CHANGES IN FAMILY DYNAMICS DURING COVID-19

The Covid-19 pandemic has brought has impacted our everyday lives in ways we could have never imagined or prepared for. This blog will focus on the changes to our family dynamics. I want to discuss two topics that will help you to manage some of the changes that you are experiencing. The two subjects that will be covering are:

  • Managing your expectations while working from home
  • Parenting/teaching your child and how to talk with your children about the changes that have occurred in your family dynamic

Let’s start with managing your expectations while working from home. Face it you are not at the office and there are many distractions that simply did not exist before your current situation. Factor those changes into your choices and adjust your new normal accordingly. Look below for a few suggestions to keep yourself on track.

  • Set expectations based on your current situation not what was previously achievable. 
  • Be honest about time commitment and try not to fill every minute of the hour with a task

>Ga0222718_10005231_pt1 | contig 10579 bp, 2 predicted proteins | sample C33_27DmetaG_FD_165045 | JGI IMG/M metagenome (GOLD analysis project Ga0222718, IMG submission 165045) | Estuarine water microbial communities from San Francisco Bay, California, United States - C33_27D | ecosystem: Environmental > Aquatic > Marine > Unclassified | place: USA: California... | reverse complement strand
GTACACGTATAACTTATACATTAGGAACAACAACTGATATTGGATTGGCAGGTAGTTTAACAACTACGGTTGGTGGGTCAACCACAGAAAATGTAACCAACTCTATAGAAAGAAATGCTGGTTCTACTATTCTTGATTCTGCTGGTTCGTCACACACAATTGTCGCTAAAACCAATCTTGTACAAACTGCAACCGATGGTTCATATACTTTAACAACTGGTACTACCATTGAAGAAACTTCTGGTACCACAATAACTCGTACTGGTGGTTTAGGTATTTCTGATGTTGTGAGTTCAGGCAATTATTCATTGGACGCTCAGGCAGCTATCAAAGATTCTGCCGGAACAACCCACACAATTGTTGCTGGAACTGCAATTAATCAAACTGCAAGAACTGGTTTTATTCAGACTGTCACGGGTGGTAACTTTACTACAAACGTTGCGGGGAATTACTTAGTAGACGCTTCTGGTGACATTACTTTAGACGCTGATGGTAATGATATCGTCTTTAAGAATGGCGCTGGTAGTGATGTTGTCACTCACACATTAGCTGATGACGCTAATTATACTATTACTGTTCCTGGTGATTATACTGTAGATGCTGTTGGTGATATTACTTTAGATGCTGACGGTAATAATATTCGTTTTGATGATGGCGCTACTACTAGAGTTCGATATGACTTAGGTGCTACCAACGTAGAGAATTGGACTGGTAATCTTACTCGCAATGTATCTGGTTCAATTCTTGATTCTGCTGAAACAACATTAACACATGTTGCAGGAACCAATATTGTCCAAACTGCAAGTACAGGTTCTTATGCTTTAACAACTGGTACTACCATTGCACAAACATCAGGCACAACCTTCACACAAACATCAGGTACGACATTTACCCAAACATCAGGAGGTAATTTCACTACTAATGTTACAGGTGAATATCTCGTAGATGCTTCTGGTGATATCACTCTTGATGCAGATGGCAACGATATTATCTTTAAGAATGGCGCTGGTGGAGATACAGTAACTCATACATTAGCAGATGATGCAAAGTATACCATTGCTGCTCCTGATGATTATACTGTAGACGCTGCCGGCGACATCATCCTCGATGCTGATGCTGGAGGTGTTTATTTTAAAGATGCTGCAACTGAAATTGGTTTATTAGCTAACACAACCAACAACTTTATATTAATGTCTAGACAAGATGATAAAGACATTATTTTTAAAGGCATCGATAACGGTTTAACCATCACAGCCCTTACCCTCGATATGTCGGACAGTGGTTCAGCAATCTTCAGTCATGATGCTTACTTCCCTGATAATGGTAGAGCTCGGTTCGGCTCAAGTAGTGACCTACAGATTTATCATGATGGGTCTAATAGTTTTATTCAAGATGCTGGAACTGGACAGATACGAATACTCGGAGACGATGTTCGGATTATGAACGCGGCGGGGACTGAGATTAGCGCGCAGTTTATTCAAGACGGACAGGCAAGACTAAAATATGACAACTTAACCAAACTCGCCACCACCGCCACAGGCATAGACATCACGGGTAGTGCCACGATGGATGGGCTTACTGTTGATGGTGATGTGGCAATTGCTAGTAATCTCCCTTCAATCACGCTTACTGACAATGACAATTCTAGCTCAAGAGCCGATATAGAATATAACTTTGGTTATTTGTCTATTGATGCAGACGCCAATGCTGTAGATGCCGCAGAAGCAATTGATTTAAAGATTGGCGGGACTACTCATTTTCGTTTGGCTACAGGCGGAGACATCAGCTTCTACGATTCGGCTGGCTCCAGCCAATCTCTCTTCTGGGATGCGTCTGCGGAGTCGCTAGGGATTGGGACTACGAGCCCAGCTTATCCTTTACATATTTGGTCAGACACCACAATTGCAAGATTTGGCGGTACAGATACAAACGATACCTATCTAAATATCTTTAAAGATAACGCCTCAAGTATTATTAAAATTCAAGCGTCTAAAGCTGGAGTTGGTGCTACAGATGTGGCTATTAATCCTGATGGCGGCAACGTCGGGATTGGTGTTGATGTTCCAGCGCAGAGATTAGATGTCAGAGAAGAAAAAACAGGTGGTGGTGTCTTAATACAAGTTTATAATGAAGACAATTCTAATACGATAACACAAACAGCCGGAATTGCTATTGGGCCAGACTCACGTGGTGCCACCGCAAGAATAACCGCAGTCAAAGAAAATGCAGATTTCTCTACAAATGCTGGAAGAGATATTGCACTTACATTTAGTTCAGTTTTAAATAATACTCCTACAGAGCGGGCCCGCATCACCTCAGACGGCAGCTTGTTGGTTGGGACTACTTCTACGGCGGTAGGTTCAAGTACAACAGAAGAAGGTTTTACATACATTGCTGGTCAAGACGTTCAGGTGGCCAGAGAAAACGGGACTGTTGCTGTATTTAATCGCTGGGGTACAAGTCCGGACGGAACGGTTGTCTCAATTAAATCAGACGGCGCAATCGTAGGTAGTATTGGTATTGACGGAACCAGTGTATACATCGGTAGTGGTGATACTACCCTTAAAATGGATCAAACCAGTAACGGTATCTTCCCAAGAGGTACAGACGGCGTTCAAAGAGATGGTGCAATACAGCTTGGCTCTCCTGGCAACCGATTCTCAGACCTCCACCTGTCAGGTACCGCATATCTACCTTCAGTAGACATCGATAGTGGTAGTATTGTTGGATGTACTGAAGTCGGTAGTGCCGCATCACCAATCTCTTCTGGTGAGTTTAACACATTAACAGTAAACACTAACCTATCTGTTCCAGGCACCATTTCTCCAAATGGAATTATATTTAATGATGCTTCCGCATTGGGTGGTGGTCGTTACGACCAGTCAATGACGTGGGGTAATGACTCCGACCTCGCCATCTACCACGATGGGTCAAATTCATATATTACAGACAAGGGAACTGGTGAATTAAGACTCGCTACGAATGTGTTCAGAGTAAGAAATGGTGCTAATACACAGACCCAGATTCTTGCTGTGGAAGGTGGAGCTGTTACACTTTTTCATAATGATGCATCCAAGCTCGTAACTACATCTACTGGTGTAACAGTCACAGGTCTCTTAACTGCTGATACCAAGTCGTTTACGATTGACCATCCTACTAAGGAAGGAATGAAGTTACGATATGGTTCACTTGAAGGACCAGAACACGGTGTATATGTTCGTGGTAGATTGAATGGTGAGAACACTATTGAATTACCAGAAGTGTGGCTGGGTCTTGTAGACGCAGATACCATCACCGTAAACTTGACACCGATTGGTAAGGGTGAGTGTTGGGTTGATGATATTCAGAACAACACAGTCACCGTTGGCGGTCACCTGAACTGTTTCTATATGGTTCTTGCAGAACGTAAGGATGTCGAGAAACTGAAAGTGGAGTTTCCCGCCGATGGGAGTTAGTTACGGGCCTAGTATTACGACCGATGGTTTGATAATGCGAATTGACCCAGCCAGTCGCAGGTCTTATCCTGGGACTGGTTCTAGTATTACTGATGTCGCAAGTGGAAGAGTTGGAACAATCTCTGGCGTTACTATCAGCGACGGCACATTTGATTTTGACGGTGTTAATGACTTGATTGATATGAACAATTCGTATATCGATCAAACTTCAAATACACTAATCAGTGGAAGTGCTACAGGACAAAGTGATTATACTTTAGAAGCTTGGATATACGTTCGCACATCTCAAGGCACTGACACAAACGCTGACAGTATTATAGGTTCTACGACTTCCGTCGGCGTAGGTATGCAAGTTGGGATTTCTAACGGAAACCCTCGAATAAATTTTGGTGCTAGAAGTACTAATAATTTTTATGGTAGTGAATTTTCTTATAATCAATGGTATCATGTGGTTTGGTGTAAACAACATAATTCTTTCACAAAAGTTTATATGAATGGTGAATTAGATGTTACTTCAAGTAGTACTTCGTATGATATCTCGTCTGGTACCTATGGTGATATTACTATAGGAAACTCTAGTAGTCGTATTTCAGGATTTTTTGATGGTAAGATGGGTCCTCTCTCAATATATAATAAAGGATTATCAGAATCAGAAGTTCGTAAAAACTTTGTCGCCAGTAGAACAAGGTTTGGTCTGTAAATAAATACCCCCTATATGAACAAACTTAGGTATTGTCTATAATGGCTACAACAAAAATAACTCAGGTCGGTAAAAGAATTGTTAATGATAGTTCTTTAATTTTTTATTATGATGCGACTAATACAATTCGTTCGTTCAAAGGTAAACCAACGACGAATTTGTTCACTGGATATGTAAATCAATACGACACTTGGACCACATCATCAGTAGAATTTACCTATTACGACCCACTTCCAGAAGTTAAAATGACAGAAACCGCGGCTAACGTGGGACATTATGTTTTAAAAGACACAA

• Expectations should be flexible not rigid (stay away from all or nothing thinking)
  • Share your new expectations with all those involved including partners and other family members in your household including children
  • Comprise as needed

Now let’s discuss how to talk with your children about the new changes.  It is important to tailor the message to fit the age and temperament of your child or children. There may not be a one size fits all message, but you know your child or children the best.  Keep the following points in mind during your discussion: 

  • Kids need consistency but they are also resilience.

      What can you do every day to add consistency to a child’s routine? 

       Some simple solutions can in include bedtimes routines or family night

  • Let them know it is safe to chat about their feelings as much as they want. Keep in mind, most kids will return to the topic after the initial conversation
  • Try not to rush problem solving when they want to chat about their feelings. Make sure to listen to and acknowledge their feelings.
  • Most importantly, comfort or problem solve with your child or children, and ask them what will help them feel better. 

Feel free to contact me to discuss any questions that you have. Stay encouraged. 

B. Carter